The Taliban comeback

Afghanistan’s Kunar province faces a grim return of the hard-line group after foreign forces’ withdrawal.

Kunar province under threat from Taliban
Kunar province is again under threat from the Taliban after US forces' withdrawal [Bilal Sarwary/Al Jazeera]

Ganjgal Valley, Afghanistan – The Taliban has made a comeback in Afghanistan’s strategic Kunar province since the drawdown and departure late last year of US-led coalition troops.

“When the Americans were here, we had fighter jets bomb Taliban hideouts, we had drones patrol Kunar’s night skies,” said Haji Pacha, an Afghan local police commander. “This kept the Taliban on their toes. They were not as bold as they are today.”

The tranquillity of northeastern Kunar’s lush, green mountains and crystal-clear rivers belies a more violent reality. The province borders Pakistan’s lawless tribal areas, was one of the first places in Afghanistan to have an al-Qaeda presence, and saw some of the fiercest clashes between US forces and the Taliban.

Over the past decade, the US invested heavily in Kunar, building schools and constructing bridges that connected isolated communities cut off by rugged, mountainous terrain. But already, the province’s limited infrastructure has begun to crumble because of a lack of maintenance and fresh investment. Its schools have few students, and clinics lack medicine and doctors.

Taliban ‘justice’

The Taliban’s regrouping has emboldened the armed group to set up makeshift courts in Kunar province, which operate according to strict interpretations of Islamic law.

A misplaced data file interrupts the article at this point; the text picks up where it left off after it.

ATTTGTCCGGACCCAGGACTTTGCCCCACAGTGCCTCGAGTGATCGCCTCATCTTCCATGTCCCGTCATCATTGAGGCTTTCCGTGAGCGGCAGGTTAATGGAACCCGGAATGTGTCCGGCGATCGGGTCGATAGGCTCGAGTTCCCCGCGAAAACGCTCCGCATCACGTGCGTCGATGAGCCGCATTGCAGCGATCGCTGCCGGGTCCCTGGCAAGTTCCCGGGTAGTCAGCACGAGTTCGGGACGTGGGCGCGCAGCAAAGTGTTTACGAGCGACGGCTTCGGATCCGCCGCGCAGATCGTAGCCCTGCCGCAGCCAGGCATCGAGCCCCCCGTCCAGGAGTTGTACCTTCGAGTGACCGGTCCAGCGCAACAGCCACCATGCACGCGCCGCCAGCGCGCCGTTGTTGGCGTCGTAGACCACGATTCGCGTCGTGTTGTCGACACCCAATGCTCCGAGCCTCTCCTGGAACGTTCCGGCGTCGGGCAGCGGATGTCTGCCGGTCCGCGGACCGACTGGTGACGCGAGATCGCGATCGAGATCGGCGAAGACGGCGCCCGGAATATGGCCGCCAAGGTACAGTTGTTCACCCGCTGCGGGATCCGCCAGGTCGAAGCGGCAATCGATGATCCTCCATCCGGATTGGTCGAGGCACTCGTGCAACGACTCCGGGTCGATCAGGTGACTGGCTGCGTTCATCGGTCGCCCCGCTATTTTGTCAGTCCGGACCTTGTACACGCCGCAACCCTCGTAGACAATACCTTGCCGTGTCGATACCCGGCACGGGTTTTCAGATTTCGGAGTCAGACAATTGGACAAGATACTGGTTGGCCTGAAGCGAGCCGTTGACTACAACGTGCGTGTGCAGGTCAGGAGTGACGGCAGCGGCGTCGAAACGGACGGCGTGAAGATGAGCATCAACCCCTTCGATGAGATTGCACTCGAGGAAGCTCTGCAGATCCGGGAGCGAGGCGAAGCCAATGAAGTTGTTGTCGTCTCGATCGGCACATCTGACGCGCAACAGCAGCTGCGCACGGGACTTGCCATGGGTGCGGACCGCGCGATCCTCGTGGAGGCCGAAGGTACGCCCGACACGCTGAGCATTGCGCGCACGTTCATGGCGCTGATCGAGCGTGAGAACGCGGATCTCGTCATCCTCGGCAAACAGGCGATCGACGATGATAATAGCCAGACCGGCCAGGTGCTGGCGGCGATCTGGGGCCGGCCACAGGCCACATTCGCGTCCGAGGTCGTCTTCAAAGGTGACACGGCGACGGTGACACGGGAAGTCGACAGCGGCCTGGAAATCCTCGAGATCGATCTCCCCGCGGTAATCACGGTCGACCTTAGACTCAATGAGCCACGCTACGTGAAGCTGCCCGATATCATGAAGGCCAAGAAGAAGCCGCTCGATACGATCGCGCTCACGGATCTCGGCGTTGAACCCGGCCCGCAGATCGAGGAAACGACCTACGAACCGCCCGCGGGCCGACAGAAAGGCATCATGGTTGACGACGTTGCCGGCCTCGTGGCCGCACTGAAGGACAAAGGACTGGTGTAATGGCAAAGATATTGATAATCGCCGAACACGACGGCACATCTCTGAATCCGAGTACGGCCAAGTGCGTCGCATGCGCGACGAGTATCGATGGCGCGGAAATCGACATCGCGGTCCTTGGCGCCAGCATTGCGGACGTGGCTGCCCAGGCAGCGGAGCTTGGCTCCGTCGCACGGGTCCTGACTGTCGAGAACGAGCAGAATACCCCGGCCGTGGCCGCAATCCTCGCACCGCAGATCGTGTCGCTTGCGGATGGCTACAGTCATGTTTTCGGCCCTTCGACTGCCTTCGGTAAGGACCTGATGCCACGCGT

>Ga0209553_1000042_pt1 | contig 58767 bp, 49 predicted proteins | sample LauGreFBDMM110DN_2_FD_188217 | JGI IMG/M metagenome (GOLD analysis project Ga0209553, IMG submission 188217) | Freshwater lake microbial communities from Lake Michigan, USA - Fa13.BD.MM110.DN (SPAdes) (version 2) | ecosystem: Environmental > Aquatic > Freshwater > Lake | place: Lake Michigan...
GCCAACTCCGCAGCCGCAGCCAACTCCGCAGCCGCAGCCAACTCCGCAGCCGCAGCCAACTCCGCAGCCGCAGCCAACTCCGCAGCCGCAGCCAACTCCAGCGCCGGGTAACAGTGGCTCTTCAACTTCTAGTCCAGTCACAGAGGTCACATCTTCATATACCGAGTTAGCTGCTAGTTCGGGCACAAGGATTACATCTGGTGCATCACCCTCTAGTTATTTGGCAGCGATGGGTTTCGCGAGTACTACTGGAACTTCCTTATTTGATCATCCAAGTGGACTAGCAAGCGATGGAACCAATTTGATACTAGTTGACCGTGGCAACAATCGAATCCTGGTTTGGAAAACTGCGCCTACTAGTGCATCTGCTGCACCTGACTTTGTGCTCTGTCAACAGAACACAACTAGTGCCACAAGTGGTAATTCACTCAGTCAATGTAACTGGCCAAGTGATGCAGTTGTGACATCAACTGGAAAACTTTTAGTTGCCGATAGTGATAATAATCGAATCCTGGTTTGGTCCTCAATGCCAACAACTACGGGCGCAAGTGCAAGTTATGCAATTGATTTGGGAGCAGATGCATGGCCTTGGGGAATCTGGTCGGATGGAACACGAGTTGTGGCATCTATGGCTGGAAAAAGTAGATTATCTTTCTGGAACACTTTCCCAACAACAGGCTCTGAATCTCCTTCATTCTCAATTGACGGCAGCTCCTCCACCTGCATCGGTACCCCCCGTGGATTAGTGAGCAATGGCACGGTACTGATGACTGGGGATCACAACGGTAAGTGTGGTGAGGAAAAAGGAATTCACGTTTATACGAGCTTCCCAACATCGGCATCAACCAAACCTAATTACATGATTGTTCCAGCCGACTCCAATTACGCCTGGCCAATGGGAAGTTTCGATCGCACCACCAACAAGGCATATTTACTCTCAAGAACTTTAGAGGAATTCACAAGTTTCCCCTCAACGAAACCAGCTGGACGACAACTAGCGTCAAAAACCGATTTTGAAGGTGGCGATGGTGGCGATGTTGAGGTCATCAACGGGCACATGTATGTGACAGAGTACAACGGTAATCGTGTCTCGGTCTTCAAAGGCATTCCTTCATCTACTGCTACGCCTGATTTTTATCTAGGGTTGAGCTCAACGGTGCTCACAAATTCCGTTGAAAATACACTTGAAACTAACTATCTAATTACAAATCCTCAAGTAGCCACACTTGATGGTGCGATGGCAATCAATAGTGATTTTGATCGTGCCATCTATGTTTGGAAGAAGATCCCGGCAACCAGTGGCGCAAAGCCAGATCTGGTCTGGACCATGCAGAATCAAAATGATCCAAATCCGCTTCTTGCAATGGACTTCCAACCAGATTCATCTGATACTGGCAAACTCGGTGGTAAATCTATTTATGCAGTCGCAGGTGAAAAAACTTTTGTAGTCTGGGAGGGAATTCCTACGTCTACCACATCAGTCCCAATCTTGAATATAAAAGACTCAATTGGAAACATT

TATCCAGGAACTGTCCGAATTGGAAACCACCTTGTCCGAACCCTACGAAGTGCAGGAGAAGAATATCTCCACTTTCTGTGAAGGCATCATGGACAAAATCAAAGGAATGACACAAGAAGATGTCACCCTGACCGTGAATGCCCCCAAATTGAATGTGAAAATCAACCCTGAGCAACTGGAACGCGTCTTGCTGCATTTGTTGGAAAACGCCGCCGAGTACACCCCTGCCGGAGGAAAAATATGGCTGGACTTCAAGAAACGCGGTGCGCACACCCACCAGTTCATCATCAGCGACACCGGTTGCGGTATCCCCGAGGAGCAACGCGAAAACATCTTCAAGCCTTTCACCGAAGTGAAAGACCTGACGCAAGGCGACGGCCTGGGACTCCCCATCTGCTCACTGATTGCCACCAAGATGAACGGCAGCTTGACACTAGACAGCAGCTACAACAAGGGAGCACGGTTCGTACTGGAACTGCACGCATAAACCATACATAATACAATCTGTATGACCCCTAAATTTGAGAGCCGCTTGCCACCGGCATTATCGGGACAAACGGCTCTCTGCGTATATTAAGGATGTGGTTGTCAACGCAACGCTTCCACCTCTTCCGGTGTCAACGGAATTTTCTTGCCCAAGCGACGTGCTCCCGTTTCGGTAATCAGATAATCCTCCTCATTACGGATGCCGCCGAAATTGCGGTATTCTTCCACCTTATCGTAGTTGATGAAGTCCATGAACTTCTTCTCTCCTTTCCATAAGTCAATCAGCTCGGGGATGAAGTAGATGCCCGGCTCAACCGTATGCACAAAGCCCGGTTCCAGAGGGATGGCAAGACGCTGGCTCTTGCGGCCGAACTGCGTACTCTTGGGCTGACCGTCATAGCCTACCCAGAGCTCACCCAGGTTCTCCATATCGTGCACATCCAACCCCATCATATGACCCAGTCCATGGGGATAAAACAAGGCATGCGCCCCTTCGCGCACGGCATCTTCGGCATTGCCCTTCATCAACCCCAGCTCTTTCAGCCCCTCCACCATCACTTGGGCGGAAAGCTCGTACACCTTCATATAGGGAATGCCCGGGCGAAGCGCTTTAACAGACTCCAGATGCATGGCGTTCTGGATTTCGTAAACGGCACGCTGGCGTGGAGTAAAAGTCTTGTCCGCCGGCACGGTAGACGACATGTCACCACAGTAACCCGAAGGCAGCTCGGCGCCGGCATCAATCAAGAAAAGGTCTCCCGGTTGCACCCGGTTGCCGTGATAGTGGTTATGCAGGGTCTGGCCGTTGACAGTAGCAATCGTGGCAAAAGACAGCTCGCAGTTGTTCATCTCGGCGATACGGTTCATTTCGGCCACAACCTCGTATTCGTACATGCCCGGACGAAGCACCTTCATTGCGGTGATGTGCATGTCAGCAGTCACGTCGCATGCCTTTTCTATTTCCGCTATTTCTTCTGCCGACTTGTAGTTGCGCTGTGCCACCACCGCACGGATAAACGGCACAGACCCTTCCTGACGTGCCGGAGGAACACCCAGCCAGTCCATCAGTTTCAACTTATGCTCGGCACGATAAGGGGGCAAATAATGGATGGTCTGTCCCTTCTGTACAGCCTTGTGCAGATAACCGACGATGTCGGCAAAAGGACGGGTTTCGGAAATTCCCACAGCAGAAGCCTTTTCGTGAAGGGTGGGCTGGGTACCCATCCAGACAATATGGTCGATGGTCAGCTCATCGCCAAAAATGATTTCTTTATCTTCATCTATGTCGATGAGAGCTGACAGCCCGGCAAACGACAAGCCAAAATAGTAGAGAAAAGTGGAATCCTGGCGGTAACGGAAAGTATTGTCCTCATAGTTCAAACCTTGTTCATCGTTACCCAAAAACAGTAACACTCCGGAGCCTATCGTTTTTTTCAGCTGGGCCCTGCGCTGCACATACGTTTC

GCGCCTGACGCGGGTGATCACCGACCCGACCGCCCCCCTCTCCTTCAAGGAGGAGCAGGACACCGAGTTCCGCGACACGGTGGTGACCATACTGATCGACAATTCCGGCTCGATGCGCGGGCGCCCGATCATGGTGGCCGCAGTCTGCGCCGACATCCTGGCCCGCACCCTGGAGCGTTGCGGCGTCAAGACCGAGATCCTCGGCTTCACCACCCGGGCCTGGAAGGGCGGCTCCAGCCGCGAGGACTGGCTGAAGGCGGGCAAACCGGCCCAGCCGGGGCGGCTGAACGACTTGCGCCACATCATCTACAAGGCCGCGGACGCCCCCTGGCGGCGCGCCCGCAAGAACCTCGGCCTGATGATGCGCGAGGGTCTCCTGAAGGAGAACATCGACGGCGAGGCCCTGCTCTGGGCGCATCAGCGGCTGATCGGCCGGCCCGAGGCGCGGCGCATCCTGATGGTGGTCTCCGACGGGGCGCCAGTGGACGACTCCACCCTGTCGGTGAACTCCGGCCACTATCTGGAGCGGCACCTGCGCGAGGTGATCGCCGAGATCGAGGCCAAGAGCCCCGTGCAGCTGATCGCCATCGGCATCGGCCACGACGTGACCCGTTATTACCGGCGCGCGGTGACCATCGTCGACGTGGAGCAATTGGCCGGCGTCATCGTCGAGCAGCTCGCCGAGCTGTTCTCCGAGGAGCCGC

Haji Zarjaan, a tribal leader in Kunar’s remote Ganjgal Valley, begins to sob every time he hears the name Abida.

Haji Zarjaan's daughter was a victim of Taliban justice [Bilal Sarwary]
Haji Zarjaan’s daughter was a victim of Taliban justice [Bilal Sarwary]

“It’s been more than three months, but the pain just refuses to die,” said the 52-year-old, staring blankly ahead at the terraced fields dotting the mountainside.

Zarjaan is mourning his beloved daughter who, he said, became a victim of the Taliban’s brutal justice.

A group of black-turbaned Taliban fighters descended on his village one hazy morning, accompanied by a bearded man, who the villagers later realised was a Taliban “judge”.

The judge, sitting on a plastic chair in the village square, ordered the fighters to bring 22-year-old Abida before him. Two men dragged a wailing Abida from her husband’s house, and also brought a man whom, Zarjaan claimed, was not from the village.

The charge sheet, which the Taliban judge read aloud before the gathered crowd, accused 23-year-old Bakhtyar of disclosing the position of a Taliban commander to US forces, which led to the commander’s death in a drone strike.

The charge sheet also named Abida, claiming she was guilty of providing shelter to the accused man.

Zarjaan said the entire proceeding lasted less than 10 minutes, after which the judge handed down death sentences to the two accused.